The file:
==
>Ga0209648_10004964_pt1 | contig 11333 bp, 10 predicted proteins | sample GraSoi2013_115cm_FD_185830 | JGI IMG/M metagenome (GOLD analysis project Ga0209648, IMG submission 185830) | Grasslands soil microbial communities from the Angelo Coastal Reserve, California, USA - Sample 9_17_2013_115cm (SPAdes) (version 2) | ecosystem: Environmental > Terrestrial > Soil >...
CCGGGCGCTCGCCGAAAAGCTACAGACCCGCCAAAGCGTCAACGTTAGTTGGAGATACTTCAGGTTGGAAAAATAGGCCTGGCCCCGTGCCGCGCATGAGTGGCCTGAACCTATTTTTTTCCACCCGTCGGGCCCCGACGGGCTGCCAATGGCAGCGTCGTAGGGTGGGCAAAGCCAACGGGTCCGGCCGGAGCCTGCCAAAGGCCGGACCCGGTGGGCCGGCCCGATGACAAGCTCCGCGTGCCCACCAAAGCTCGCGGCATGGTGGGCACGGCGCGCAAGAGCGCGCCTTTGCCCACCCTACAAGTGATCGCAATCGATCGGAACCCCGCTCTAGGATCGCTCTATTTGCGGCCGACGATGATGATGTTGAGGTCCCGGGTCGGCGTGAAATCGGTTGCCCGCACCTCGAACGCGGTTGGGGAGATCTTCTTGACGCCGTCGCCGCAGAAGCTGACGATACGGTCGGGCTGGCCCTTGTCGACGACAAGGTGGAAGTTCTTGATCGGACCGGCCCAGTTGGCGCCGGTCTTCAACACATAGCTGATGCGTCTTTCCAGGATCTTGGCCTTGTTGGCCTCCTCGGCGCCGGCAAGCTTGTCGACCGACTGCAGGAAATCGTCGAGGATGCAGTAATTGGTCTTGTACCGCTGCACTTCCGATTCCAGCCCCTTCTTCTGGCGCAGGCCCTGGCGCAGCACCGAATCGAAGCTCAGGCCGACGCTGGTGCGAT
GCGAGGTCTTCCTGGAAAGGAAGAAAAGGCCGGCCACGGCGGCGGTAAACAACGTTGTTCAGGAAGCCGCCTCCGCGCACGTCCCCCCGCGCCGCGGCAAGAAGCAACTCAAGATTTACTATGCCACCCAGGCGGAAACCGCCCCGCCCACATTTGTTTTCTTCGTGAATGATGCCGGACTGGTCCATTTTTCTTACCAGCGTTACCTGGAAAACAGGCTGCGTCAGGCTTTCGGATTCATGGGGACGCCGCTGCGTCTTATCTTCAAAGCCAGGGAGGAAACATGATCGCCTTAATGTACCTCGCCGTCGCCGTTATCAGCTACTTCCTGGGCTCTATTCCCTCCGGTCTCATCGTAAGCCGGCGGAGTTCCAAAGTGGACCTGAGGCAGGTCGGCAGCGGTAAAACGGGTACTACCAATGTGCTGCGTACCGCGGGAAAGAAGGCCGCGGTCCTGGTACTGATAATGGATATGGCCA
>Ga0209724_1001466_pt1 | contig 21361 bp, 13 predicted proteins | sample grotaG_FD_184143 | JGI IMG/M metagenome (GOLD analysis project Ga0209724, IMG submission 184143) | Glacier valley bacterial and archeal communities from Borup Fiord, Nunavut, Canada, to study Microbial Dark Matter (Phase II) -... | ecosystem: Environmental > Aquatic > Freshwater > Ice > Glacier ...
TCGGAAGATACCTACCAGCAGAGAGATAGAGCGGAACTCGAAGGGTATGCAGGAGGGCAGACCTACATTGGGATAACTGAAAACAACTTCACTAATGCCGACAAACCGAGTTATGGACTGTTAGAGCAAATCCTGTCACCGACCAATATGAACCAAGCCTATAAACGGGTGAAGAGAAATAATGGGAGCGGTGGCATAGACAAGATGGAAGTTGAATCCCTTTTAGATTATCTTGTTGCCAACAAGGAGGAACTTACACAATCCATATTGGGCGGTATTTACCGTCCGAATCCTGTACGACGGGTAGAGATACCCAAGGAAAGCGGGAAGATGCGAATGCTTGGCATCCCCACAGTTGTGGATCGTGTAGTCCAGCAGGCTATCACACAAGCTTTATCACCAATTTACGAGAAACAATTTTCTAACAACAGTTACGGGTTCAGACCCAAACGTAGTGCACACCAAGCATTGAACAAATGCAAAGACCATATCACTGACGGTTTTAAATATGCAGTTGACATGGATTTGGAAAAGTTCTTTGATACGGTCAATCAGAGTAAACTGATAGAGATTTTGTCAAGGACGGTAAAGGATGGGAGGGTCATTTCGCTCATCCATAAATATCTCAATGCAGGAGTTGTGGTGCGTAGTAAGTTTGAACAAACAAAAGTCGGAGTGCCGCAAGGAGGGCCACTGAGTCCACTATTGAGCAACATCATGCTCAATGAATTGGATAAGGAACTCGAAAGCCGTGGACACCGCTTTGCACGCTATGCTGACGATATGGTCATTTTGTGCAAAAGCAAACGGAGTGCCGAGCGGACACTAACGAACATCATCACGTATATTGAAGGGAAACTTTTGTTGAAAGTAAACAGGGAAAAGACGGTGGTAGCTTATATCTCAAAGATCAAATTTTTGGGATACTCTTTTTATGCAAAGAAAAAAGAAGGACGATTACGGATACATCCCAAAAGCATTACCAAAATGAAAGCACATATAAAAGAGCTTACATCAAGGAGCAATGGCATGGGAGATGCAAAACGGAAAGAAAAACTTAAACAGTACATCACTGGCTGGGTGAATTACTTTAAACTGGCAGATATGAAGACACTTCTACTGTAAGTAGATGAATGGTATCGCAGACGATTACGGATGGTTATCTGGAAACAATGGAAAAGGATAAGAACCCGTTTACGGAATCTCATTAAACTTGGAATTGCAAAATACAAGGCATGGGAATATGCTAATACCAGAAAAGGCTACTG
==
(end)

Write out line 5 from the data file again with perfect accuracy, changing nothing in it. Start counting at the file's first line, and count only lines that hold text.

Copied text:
TCGGAAGATACCTACCAGCAGAGAGATAGAGCGGAACTCGAAGGGTATGCAGGAGGGCAGACCTACATTGGGATAACTGAAAACAACTTCACTAATGCCGACAAACCGAGTTATGGACTGTTAGAGCAAATCCTGTCACCGACCAATATGAACCAAGCCTATAAACGGGTGAAGAGAAATAATGGGAGCGGTGGCATAGACAAGATGGAAGTTGAATCCCTTTTAGATTATCTTGTTGCCAACAAGGAGGAACTTACACAATCCATATTGGGCGGTATTTACCGTCCGAATCCTGTACGACGGGTAGAGATACCCAAGGAAAGCGGGAAGATGCGAATGCTTGGCATCCCCACAGTTGTGGATCGTGTAGTCCAGCAGGCTATCACACAAGCTTTATCACCAATTTACGAGAAACAATTTTCTAACAACAGTTACGGGTTCAGACCCAAACGTAGTGCACACCAAGCATTGAACAAATGCAAAGACCATATCACTGACGGTTTTAAATATGCAGTTGACATGGATTTGGAAAAGTTCTTTGATACGGTCAATCAGAGTAAACTGATAGAGATTTTGTCAAGGACGGTAAAGGATGGGAGGGTCATTTCGCTCATCCATAAATATCTCAATGCAGGAGTTGTGGTGCGTAGTAAGTTTGAACAAACAAAAGTCGGAGTGCCGCAAGGAGGGCCACTGAGTCCACTATTGAGCAACATCATGCTCAATGAATTGGATAAGGAACTCGAAAGCCGTGGACACCGCTTTGCACGCTATGCTGACGATATGGTCATTTTGTGCAAAAGCAAACGGAGTGCCGAGCGGACACTAACGAACATCATCACGTATATTGAAGGGAAACTTTTGTTGAAAGTAAACAGGGAAAAGACGGTGGTAGCTTATATCTCAAAGATCAAATTTTTGGGATACTCTTTTTATGCAAAGAAAAAAGAAGGACGATTACGGATACATCCCAAAAGCATTACCAAAATGAAAGCACATATAAAAGAGCTTACATCAAGGAGCAATGGCATGGGAGATGCAAAACGGAAAGAAAAACTTAAACAGTACATCACTGGCTGGGTGAATTACTTTAAACTGGCAGATATGAAGACACTTCTACTGTAAGTAGATGAATGGTATCGCAGACGATTACGGATGGTTATCTGGAAACAATGGAAAAGGATAAGAACCCGTTTACGGAATCTCATTAAACTTGGAATTGCAAAATACAAGGCATGGGAATATGCTAATACCAGAAAAGGCTACTG